Pakistan’s first big-budget movie, ‘Waar’ (meaning ‘Strike’), has opened to enthusiastic audiences. The film depicts the volatile relationship between Pakistan and its nuclear arch-rival, India.
Bilal Lashari, ‘Waar’s’ 31-year-old director, said that even the film’s production crew were surprised by the response:
“We were expecting a pretty decent opening. However, we weren’t still expecting the kind of reaction we got because the film was breaking new records every single day,” said Lashari.
“So it’s been overwhelming. And yeah, I mean we were expecting it to be big, but it was even bigger; it ended up being huge.”
‘Waar’ took more than three years to make and official production costs were around €1.6 million in a country where the average film is made on less than €18,000.
Its distributors say the film grossed more than €650,000 during the first week – a record for Pakistani cinema.
The narrative is simple and packed with action. Indian villains team up with Islamist militants to plot spectacular attacks across Pakistan.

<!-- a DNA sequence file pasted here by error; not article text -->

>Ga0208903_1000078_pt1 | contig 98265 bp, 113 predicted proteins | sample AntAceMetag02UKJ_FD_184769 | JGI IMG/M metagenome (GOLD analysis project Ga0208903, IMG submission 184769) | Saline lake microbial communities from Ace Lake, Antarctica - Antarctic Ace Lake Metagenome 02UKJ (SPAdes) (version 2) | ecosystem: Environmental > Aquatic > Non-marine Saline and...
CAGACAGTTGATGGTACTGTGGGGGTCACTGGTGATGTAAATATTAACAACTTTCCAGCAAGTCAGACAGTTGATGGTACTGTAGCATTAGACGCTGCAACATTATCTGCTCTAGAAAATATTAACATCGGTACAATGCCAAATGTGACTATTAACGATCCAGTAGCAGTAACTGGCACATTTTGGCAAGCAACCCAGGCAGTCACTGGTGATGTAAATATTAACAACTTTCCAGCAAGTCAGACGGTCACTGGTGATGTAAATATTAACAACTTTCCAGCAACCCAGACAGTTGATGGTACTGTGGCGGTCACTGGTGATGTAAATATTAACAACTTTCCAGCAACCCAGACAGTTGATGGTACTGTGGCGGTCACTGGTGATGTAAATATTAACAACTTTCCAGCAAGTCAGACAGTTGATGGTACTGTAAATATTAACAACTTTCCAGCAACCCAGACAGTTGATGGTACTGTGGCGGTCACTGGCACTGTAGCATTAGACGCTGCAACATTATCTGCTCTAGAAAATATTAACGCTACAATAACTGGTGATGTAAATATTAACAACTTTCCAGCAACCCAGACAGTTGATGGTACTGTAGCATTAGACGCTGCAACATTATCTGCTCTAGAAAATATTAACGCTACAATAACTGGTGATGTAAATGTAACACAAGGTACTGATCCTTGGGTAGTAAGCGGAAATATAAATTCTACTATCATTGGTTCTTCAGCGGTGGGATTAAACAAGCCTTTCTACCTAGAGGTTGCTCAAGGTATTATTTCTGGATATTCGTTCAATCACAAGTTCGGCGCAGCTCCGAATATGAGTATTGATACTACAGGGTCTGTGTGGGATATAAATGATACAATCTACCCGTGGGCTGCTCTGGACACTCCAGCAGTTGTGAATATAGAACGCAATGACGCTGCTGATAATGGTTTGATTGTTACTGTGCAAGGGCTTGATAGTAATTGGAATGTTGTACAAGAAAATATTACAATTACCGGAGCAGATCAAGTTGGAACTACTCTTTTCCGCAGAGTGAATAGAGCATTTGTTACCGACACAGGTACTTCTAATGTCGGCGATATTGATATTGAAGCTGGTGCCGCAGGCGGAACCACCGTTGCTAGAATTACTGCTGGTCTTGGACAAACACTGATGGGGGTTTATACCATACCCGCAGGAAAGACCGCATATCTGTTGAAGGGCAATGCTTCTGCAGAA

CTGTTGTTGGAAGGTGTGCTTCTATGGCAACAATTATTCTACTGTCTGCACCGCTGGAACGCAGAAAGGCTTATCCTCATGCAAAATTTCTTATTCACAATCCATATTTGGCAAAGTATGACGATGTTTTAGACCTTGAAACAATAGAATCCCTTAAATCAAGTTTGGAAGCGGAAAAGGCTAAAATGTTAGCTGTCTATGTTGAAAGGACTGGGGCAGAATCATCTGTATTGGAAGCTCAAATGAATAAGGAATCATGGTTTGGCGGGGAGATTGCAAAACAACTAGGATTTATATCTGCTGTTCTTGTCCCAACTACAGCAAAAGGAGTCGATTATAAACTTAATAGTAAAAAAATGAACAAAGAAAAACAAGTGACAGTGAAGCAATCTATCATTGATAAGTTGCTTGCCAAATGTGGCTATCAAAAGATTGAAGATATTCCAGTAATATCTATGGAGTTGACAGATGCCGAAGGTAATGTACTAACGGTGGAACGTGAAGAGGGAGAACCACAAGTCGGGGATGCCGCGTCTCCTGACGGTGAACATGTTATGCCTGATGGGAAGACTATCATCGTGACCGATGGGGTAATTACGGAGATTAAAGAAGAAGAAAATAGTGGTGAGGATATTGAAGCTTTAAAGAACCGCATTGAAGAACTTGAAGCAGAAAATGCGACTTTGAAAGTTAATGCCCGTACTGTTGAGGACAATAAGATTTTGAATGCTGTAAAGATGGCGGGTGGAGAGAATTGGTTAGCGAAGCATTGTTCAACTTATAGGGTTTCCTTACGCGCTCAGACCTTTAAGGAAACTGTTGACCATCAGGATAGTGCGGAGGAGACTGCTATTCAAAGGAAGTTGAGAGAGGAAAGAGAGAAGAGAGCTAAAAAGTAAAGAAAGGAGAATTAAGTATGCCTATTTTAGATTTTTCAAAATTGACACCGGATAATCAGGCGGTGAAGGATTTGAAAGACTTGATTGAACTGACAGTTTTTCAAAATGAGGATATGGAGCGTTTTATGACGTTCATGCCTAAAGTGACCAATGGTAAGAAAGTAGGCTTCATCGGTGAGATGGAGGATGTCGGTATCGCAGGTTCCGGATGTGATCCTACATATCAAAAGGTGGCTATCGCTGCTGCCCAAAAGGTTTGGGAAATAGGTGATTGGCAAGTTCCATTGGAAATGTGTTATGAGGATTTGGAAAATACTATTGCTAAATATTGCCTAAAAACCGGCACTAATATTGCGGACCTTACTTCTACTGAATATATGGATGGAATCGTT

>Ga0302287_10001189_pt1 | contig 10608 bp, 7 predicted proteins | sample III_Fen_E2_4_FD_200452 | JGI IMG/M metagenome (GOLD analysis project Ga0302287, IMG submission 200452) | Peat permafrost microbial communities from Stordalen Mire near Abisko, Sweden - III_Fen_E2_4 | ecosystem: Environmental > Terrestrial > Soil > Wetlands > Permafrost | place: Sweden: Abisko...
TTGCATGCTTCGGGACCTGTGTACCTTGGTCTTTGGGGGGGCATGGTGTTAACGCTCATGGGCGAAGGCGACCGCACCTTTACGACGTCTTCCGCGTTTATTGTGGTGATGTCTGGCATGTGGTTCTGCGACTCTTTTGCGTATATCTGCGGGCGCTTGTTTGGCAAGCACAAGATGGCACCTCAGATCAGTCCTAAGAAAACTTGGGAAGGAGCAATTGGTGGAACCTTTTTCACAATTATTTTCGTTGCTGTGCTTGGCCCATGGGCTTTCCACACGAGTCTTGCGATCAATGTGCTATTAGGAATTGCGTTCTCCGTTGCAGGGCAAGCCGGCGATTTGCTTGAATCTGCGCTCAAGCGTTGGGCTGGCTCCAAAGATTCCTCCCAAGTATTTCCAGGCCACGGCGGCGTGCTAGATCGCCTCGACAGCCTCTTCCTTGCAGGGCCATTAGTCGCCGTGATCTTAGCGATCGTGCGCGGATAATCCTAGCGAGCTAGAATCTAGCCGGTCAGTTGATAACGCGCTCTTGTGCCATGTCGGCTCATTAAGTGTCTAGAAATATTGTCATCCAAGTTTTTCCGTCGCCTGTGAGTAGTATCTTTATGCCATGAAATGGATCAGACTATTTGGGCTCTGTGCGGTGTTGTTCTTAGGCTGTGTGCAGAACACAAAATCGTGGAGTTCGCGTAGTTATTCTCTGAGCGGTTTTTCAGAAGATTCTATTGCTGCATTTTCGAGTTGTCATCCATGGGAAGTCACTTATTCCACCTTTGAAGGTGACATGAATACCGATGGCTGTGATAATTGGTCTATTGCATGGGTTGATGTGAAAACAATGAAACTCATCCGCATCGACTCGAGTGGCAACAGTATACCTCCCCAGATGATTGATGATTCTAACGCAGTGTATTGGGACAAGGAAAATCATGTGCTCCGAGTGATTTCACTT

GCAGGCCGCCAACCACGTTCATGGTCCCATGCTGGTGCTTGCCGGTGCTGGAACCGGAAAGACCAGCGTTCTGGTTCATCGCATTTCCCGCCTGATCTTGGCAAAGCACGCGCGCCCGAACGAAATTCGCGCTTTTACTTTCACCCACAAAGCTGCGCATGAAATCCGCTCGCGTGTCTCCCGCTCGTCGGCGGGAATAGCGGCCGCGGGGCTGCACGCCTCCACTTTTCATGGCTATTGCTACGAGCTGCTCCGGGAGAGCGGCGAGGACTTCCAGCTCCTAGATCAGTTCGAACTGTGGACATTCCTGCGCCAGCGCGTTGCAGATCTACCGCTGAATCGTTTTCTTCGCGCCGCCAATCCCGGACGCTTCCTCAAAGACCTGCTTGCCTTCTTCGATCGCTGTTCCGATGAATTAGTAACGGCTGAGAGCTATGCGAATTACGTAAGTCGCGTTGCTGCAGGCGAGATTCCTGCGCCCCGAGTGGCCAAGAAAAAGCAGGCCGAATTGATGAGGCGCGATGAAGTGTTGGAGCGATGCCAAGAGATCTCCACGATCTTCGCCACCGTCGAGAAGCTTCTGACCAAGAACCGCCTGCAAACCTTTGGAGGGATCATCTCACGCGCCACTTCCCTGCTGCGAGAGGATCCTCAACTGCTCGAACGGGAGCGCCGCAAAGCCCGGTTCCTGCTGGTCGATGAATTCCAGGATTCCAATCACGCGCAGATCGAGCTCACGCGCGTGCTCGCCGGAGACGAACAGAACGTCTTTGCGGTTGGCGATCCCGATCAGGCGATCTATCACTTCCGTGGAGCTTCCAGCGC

Though yet to be screened in India, the film serves as a reminder of tensions between the neighbouring states, which have fought three wars since claiming independence from Great Britain in 1947.
India and Pakistan trade accusations of staging cross-border attacks and supporting militants; particularly in the disputed region of Kashmir, where violence has seen a resurgence in recent months.
Wary of what they see as fiery nationalistic rhetoric and scenes demonising India, some liberals have mocked ‘Waar’ as a propaganda film.
Cultural critic Nadeem Paracha claimed the film is basically the Pakistani state’s fantasies being played out on a big screen. However, he does admit that ‘Waar’ was great fun to watch:
“Its plot is extremely thin and not very convincing as such, and based on a lot of things which now seem like self-parodies,” said Paracha.
“I think it’s a mindless movie, but with great action, and great fun to watch”.
‘Waar’ is in great demand outside Pakistan, with Dubai, London, Canada and the United States all asking for the rights to the film.